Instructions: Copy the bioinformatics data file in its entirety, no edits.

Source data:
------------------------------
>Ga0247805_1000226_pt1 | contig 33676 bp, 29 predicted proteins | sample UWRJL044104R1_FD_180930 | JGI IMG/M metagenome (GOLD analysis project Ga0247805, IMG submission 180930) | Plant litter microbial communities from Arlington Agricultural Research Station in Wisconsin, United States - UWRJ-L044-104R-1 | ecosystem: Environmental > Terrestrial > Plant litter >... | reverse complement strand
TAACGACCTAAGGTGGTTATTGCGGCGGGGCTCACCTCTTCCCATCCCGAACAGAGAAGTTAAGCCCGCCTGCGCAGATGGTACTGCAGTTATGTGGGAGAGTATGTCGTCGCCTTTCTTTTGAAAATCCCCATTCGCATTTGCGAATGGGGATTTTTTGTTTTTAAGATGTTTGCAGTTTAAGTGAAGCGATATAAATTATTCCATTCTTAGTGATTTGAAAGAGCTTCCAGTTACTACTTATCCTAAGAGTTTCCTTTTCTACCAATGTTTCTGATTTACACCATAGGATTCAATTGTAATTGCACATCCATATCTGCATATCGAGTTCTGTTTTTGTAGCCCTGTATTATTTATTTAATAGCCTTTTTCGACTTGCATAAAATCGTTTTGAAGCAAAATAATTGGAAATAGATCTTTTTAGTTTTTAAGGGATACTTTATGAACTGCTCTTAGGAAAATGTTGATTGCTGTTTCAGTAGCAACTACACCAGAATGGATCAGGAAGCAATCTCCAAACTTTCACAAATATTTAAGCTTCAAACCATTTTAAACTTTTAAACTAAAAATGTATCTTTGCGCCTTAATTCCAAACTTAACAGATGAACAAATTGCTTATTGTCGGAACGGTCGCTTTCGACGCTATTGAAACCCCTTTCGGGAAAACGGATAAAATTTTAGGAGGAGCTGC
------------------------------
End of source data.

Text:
>Ga0247805_1000226_pt1 | contig 33676 bp, 29 predicted proteins | sample UWRJL044104R1_FD_180930 | JGI IMG/M metagenome (GOLD analysis project Ga0247805, IMG submission 180930) | Plant litter microbial communities from Arlington Agricultural Research Station in Wisconsin, United States - UWRJ-L044-104R-1 | ecosystem: Environmental > Terrestrial > Plant litter >... | reverse complement strand
TAACGACCTAAGGTGGTTATTGCGGCGGGGCTCACCTCTTCCCATCCCGAACAGAGAAGTTAAGCCCGCCTGCGCAGATGGTACTGCAGTTATGTGGGAGAGTATGTCGTCGCCTTTCTTTTGAAAATCCCCATTCGCATTTGCGAATGGGGATTTTTTGTTTTTAAGATGTTTGCAGTTTAAGTGAAGCGATATAAATTATTCCATTCTTAGTGATTTGAAAGAGCTTCCAGTTACTACTTATCCTAAGAGTTTCCTTTTCTACCAATGTTTCTGATTTACACCATAGGATTCAATTGTAATTGCACATCCATATCTGCATATCGAGTTCTGTTTTTGTAGCCCTGTATTATTTATTTAATAGCCTTTTTCGACTTGCATAAAATCGTTTTGAAGCAAAATAATTGGAAATAGATCTTTTTAGTTTTTAAGGGATACTTTATGAACTGCTCTTAGGAAAATGTTGATTGCTGTTTCAGTAGCAACTACACCAGAATGGATCAGGAAGCAATCTCCAAACTTTCACAAATATTTAAGCTTCAAACCATTTTAAACTTTTAAACTAAAAATGTATCTTTGCGCCTTAATTCCAAACTTAACAGATGAACAAATTGCTTATTGTCGGAACGGTCGCTTTCGACGCTATTGAAACCCCTTTCGGGAAAACGGATAAAATTTTAGGAGGAGCTGC